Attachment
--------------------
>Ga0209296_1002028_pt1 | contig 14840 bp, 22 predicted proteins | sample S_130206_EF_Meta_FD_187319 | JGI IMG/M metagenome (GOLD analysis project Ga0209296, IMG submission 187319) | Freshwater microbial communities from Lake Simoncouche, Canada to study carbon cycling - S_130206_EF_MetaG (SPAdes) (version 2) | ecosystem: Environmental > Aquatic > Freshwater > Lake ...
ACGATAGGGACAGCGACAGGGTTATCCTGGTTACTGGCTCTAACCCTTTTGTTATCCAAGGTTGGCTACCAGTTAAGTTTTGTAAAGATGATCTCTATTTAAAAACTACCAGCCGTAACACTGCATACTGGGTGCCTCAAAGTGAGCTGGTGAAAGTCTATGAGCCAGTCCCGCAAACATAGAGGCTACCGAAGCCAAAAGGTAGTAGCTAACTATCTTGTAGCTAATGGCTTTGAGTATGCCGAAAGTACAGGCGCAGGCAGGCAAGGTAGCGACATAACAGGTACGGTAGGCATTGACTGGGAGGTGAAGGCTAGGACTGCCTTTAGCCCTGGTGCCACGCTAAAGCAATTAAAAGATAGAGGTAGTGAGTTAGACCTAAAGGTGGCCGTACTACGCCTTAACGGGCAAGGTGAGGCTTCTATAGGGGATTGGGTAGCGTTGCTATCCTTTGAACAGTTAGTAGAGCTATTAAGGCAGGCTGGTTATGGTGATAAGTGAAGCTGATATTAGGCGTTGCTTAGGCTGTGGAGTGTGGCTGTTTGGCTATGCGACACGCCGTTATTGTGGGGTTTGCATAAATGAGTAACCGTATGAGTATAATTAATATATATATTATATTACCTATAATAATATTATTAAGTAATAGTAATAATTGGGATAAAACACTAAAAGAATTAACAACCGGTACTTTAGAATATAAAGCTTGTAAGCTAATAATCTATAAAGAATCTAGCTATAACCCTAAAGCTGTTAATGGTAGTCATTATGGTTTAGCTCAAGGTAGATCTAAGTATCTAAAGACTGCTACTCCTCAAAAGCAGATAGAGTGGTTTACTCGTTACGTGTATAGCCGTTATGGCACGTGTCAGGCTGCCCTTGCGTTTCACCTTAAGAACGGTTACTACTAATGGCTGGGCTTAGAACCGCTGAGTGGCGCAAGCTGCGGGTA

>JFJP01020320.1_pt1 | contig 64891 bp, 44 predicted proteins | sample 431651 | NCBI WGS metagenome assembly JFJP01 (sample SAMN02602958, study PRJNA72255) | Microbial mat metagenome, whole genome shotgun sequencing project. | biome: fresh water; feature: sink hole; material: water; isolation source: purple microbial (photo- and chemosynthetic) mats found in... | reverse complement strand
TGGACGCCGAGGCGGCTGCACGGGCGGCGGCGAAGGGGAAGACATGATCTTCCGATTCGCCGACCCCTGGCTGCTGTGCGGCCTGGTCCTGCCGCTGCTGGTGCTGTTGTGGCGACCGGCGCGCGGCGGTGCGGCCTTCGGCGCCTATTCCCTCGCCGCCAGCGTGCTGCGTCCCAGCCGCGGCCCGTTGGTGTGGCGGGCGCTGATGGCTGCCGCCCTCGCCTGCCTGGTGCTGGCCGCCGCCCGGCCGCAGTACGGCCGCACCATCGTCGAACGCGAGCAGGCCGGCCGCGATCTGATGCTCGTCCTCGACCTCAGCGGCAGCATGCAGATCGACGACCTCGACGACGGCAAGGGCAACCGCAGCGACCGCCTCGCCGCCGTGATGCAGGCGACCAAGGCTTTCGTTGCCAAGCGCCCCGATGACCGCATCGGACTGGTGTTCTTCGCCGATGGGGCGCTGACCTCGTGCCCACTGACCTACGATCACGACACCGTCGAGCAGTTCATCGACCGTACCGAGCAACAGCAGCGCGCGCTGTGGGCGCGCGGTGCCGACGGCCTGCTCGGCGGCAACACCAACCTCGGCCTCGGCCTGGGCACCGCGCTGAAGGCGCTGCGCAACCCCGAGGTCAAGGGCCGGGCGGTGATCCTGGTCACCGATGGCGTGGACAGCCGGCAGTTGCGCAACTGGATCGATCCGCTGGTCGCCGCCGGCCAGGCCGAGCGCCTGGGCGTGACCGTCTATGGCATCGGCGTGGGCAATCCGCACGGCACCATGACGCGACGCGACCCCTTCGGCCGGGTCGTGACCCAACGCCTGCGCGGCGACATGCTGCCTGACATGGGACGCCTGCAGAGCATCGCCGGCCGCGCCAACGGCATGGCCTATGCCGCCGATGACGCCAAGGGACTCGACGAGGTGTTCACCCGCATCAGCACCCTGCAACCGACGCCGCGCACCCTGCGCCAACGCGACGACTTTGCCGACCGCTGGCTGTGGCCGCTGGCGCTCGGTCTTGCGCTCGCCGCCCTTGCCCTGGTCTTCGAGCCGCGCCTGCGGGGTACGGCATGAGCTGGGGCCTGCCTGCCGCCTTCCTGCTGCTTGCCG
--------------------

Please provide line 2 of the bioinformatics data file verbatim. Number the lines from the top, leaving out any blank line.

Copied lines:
ACGATAGGGACAGCGACAGGGTTATCCTGGTTACTGGCTCTAACCCTTTTGTTATCCAAGGTTGGCTACCAGTTAAGTTTTGTAAAGATGATCTCTATTTAAAAACTACCAGCCGTAACACTGCATACTGGGTGCCTCAAAGTGAGCTGGTGAAAGTCTATGAGCCAGTCCCGCAAACATAGAGGCTACCGAAGCCAAAAGGTAGTAGCTAACTATCTTGTAGCTAATGGCTTTGAGTATGCCGAAAGTACAGGCGCAGGCAGGCAAGGTAGCGACATAACAGGTACGGTAGGCATTGACTGGGAGGTGAAGGCTAGGACTGCCTTTAGCCCTGGTGCCACGCTAAAGCAATTAAAAGATAGAGGTAGTGAGTTAGACCTAAAGGTGGCCGTACTACGCCTTAACGGGCAAGGTGAGGCTTCTATAGGGGATTGGGTAGCGTTGCTATCCTTTGAACAGTTAGTAGAGCTATTAAGGCAGGCTGGTTATGGTGATAAGTGAAGCTGATATTAGGCGTTGCTTAGGCTGTGGAGTGTGGCTGTTTGGCTATGCGACACGCCGTTATTGTGGGGTTTGCATAAATGAGTAACCGTATGAGTATAATTAATATATATATTATATTACCTATAATAATATTATTAAGTAATAGTAATAATTGGGATAAAACACTAAAAGAATTAACAACCGGTACTTTAGAATATAAAGCTTGTAAGCTAATAATCTATAAAGAATCTAGCTATAACCCTAAAGCTGTTAATGGTAGTCATTATGGTTTAGCTCAAGGTAGATCTAAGTATCTAAAGACTGCTACTCCTCAAAAGCAGATAGAGTGGTTTACTCGTTACGTGTATAGCCGTTATGGCACGTGTCAGGCTGCCCTTGCGTTTCACCTTAAGAACGGTTACTACTAATGGCTGGGCTTAGAACCGCTGAGTGGCGCAAGCTGCGGGTA